from The American Heritage® Dictionary of the English Language, 4th Edition

  • v. Variant of enclose.

from Wiktionary, Creative Commons Attribution/Share-Alike License

  • v. Alternative form of enclose.

from the GNU version of the Collaborative International Dictionary of English

  • transitive v. To surround; to shut in; to confine on all sides; to include; to shut up; to encompass
  • transitive v. To put within a case, envelope, or the like; to fold (a thing) within another or into the same parcel.
  • transitive v. To separate from common grounds by a fence.
  • transitive v. To put into harness; to harness.

from The Century Dictionary and Cyclopedia

  • To close or shut in; environ or encompass, as a space, or an object or objects within a space; cover or shut up on all sides; include or confine: as, to inclose land with a fence; to inclose a letter in an envelop.
  • To insert in the same cover or inclosure with an original or the main letter, report, or other paper in a matter: as, he inclosed a report of the proceedings.
  • To put into harness.

from WordNet 3.0 Copyright 2006 by Princeton University. All rights reserved.

  • v. surround completely
  • v. introduce


Sorry, no etymologies found.


  • We build upon a rock when interdicting plagiarism; but on sand when we make that term inclose author-theft and author-borrowing.

    The Continental Monthly, Vol. 2, No 3, September, 1862 Devoted to Literature and National Policy.

  • He doth depopulate mine office; otherwise called inclose ....


  • "Minor Letters;" and such as inclose receipts, photographs, etc.,

    Harper's Young People, January 13, 1880 An Illustrated Weekly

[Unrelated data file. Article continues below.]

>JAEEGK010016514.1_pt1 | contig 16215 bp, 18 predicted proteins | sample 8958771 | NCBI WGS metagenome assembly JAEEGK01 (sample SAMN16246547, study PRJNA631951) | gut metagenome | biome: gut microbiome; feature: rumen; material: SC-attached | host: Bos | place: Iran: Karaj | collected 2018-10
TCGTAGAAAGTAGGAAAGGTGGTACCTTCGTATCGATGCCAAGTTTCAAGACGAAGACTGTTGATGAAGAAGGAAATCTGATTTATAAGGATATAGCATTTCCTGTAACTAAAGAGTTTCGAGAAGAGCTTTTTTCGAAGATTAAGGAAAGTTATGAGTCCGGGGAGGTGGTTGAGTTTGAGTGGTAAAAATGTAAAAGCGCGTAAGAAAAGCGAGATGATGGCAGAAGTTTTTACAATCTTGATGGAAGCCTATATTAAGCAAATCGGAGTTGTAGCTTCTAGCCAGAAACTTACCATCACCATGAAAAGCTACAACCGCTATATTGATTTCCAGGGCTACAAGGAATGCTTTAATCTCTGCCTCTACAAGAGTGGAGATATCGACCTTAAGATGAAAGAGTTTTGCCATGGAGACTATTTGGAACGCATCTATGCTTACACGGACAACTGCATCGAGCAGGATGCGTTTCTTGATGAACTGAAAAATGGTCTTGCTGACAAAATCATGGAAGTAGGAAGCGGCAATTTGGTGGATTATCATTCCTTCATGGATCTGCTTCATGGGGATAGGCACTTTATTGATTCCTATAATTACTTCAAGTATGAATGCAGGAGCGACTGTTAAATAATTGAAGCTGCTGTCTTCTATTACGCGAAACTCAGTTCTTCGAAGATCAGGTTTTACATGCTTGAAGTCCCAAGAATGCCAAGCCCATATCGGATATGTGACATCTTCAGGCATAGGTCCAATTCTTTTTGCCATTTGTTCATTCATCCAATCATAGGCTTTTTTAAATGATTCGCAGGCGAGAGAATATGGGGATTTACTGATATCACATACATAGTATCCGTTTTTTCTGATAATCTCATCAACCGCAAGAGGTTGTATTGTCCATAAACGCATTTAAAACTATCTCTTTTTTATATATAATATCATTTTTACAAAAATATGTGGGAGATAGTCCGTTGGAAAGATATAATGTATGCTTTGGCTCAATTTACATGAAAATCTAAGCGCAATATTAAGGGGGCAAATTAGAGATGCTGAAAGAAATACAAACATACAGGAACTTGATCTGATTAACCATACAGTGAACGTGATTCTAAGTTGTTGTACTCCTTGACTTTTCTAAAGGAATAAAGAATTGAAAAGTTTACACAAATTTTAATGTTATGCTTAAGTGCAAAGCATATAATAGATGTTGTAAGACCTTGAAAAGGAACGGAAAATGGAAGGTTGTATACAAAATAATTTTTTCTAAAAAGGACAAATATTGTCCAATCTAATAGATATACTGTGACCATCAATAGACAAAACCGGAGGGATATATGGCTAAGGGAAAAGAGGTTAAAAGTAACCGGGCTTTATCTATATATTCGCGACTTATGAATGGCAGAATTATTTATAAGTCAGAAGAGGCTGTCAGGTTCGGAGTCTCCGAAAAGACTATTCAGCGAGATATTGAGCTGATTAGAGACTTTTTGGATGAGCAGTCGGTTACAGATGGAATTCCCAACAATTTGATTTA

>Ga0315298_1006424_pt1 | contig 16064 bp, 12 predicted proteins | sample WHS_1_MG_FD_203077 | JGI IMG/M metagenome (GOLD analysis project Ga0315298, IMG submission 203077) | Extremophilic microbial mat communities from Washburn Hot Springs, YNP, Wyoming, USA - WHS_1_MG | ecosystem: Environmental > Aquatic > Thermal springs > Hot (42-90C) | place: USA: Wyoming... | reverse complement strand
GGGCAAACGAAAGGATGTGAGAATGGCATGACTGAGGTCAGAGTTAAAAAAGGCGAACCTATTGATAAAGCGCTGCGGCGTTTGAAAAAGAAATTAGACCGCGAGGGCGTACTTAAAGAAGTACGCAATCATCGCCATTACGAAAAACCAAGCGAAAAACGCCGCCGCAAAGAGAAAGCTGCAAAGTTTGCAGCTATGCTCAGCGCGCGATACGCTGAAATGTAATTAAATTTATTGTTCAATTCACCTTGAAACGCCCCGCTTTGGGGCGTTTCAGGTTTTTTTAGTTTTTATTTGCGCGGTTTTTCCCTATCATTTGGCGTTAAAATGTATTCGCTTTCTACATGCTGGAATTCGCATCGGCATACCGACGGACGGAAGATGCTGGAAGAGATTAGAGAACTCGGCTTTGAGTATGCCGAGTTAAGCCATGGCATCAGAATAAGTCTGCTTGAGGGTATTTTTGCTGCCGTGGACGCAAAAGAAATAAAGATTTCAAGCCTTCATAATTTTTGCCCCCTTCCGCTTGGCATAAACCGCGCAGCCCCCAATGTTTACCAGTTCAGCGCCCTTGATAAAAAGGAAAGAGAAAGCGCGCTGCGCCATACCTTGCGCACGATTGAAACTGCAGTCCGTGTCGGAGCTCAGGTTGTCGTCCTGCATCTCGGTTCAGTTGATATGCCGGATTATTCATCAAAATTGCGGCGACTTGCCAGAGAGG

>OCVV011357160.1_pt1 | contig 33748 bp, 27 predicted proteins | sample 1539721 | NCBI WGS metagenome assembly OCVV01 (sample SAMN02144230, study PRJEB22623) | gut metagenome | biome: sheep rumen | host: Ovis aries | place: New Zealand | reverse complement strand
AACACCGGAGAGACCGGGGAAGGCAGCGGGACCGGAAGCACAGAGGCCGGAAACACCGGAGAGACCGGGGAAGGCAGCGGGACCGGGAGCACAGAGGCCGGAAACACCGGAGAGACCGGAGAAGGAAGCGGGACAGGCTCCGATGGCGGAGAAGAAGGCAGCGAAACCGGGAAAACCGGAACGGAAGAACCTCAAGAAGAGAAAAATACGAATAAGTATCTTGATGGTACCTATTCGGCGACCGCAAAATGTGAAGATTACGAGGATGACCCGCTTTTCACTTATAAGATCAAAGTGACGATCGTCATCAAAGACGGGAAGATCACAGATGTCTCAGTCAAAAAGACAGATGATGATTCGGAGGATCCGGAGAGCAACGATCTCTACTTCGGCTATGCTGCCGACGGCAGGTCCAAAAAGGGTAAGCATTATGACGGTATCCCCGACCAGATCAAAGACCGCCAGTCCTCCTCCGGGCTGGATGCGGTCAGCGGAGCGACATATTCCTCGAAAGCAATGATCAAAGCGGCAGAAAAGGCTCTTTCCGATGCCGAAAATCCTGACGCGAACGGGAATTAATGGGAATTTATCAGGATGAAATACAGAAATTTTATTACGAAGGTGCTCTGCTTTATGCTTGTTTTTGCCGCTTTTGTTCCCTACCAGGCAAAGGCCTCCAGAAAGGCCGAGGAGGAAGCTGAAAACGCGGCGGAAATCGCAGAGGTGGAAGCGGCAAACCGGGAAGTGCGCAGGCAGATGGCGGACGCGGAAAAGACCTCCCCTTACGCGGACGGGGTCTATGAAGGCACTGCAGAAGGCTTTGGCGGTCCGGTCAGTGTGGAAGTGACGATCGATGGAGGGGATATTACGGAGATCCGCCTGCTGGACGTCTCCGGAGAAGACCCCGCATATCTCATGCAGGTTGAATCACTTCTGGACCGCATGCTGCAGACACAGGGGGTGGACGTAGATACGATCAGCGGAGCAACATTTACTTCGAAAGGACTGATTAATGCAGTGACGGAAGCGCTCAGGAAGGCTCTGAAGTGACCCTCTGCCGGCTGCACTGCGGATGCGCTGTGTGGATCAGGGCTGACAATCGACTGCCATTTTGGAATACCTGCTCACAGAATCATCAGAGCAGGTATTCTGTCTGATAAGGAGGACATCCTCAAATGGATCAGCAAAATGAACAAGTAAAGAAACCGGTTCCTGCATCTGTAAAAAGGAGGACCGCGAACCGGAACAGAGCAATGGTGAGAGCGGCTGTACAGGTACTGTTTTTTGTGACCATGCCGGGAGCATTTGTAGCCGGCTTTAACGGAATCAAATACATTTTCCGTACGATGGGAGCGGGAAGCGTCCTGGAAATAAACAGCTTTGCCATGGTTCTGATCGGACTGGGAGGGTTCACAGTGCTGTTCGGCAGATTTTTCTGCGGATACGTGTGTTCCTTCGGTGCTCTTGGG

• I had many thoughts about poor Cousin Mason, and feel relieved from them by what has taken place, though I doubt you will run short of the possibles before I get home, so I inclose a 2 Pound Note for I have taken for the free three Harps, and do not spend much — I will now tell you more of my late proceedings.

    Letter 194

  • We inclose the statement of account which leaves us still creditors, owing principally to the unfavourable sale of the 'Remains'; and some additions must very shortly be made to the balance by the expenses of new editions of the Rural Tales and

    Letter 409

  • Our grave mistake had been in not forming the wagon-circle so as to inclose the spring.

    Chapter 13

  • I have sold off everything (at an alarming sacrifice, I am sorry to say) and inclose draft for net amount.


  • "Dear Pa…the piece I inclose is perfectly fresh and was taken from an infant's arm yesterday…" read the letter.

    'Bizarre Bits' Exhibition Took a Strange Turn When Feds Arrived

  • The difference consists principally in an account of pretty long standing for books supplied from time to time and which account we now inclose.

    Letter 418

  • I inclose a statement of the Debtor & creditor account of the 'Remains' in order to show how far the sale to the present moment will set off against the expences yet unpaid.

    Letter 405


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